From UPSC perspective, the following things are important :
Prelims level : Goa Liberation Day
Mains level : Decolonization in India
The President of India tweeted her greetings to the nation on December 19, marking Goa Liberation Day, which is celebrated annually to mark the success of ‘Operation Vijay’ undertaken by the Indian armed forces to defeat Portuguese colonial forces and liberate Goa in 1961.
What is the news?
- Goa was liberated 15 years after India attained freedom.
- Last year PM Modi accused Nehru as guilty of leaving satyagrahis in the dismay, refusing to send the Indian Army to liberate Goa, even after 25 of them were shot dead by the Portuguese Army.
Goa’s Colonization: A backgrounder
- Goa became a Portuguese colony in 1510, when Admiral Afonso de Albuquerque defeated the forces of the sultan of Bjiapur, Yusuf Adil Shah.
- The next four and a half centuries saw one of Asia’s longest colonial encounters — Goa found itself at the intersection of competing regional and global powers.
- It received a religious and cultural ferment that lead eventually to the germination of a distinct Goan identity that continues to be a source of contestation even today.
- By the turn of the twentieth century, Goa had started to witness an upsurge of nationalist sentiment opposed to Portugal’s colonial rule, in sync with the anti-British nationalist movement.
Beginning of freedom movement
- Tristao de Braganza Cunha, celebrated as the father of Goan nationalism, founded the Goa National Congress at the Calcutta session of the Indian National Congress in 1928.
- In 1946, the socialist leader Ram Manohar Lohia led a historic rally in Goa that gave a call for civil liberties and freedom, and eventual integration with India.
- This event became a watershed moment in Goa’s freedom struggle.
- At the same time, there was a thinking that civil liberties could not be won by peaceful methods, and a more aggressive armed struggle was needed.
- This was the view of the Azad Gomantak Dal (AGD), whose co-founder Prabhakar Sinari is one of the few freedom fighters still living today.
- Finally, Goa was liberated on December 19, 1961 by swift Indian military action that lasted less than two days.
Recognition of Goa
- The Supreme Court of India recognized the validity of the annexation and rejected the continued applicability of the law of occupation.
- In a treaty with retroactive effect, Portugal recognized Indian sovereignty in 1974.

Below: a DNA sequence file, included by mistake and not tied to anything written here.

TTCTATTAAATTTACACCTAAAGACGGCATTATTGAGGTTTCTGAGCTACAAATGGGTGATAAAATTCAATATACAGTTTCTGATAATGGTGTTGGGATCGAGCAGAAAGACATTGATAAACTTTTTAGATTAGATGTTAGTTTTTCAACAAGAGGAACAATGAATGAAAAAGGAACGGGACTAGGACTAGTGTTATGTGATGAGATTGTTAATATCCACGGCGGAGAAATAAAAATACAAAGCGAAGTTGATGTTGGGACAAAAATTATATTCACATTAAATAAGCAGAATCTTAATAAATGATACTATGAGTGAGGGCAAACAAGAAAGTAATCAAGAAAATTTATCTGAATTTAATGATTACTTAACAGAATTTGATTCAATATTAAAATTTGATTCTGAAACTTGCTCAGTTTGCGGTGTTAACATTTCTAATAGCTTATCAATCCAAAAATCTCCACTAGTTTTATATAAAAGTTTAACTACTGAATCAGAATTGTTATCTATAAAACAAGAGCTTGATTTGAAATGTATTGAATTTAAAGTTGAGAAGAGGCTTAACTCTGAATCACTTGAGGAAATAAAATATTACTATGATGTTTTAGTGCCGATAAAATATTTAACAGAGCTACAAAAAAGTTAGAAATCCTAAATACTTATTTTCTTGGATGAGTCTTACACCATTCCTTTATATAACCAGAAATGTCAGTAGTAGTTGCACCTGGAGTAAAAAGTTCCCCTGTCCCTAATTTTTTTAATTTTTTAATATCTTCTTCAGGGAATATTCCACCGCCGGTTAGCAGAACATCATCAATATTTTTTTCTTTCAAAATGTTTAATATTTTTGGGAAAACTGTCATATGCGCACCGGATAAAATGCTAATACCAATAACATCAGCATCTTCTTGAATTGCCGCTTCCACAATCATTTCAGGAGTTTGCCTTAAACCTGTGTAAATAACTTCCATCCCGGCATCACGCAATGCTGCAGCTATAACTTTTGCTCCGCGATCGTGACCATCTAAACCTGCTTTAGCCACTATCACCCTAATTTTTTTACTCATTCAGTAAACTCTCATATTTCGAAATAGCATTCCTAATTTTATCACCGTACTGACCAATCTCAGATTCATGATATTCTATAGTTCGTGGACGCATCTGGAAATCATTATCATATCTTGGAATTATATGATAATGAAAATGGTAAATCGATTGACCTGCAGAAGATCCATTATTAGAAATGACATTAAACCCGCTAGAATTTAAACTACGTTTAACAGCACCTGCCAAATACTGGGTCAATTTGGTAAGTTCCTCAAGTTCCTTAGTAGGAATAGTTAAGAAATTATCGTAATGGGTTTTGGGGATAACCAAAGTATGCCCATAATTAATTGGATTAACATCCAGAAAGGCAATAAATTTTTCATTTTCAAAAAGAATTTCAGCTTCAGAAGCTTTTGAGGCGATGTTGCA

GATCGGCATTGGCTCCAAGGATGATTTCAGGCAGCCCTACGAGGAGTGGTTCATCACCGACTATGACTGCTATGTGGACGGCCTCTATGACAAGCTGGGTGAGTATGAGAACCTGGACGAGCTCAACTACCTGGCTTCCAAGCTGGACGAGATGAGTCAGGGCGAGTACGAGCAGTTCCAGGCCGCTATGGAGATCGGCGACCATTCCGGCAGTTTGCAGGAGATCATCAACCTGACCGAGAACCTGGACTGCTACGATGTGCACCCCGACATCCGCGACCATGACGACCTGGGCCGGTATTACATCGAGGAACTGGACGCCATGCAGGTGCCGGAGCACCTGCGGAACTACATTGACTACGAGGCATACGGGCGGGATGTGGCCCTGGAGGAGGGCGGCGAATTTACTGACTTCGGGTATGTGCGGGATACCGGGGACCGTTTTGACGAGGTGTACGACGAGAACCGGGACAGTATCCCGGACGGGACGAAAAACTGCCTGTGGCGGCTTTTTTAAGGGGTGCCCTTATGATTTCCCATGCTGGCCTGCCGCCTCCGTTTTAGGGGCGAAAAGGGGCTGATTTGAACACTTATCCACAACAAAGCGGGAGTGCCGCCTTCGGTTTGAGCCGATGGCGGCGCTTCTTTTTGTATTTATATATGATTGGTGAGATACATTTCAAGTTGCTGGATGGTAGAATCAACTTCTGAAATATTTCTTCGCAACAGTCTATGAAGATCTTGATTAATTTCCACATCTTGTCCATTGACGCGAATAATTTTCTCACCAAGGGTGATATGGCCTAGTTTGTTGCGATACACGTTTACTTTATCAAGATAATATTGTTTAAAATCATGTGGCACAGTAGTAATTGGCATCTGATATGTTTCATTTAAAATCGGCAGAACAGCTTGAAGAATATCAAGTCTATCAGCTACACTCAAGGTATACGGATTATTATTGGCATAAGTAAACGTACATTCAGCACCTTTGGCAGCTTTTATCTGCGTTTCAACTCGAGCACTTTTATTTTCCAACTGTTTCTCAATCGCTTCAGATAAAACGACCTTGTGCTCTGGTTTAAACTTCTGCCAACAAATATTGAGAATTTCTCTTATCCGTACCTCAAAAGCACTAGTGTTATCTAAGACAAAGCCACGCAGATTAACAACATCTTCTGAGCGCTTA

- Under the jus cogens rule, forceful annexations including the annexation of Goa are held as illegal since they have taken place after the UN Charter came into force.
Why was Goa left un-colonized?
As India moved towards independence, however, it became clear that Goa would not be free any time soon, because of a variety of complex factors.
- No immediate war: Then PM Nehru felt that if he launched a military operation (like in Hyderabad) to oust the colonial rulers, his image as a global leader of peace would be impacted.
- Trauma of Partition: The trauma of Partition and the massive rupture that followed, coupled with the war with Pakistan, kept the Government of India from opening another front.
- Internationalization of the issue: This might have led the international community to get involved.
- No demand from within: It was Gandhi’s opinion that a lot of groundwork was still needed to raise the consciousness of the people, and the diverse political voices emerging within be brought under a common umbrella.
- India’s global image: Nehru was headed in shaping India’s position in the comity of nations.
- Trying peaceful options: He was trying to exhaust all options available to him given the circumstances that India was emerging from.
- Portuguese obsession: Portugal had changed its constitution in 1951 to claim Goa not as a colonial possession, but as an overseas province.
- Portugal in NATO: The move was apparently aimed at making Goa a part of the newly formed North Atlantic Treaty Organisation (NATO) military alliance. Hence the collective security clause of the treaty would be triggered.
- Weak indigenous push: Nehru saw it prudent to pursue bilateral diplomatic measures with Portugal to negotiate a peaceful transfer while, at the same time, a more ‘overt’ indigenous push for liberation.
Why did Nehru wait until December 1961 to launch a full-scale military offensive?
India could no longer be seen to delay the liberation of Goa because:
- Portuguese offensive against Satyagrahis: The firing incident also provoked a sharp response from the Government of India, which snapped diplomatic and consular ties with Portugal in 1955.
- India as torchbearer of de-colonization: India got itself firmly established as a leader of the Non Aligned World and Afro-Asian Unity, with decolonization and anti-imperialism as the pillars of its policy.
- Criticisms from African nations: An Indian Council of Africa seminar on Portuguese colonies organized in 1961 heard strong views from African as this was hampering their own struggles against the ruthless regime.
- Weakening Colonialism: The delegates were certain that the Portuguese empire would collapse the day Goa was liberated.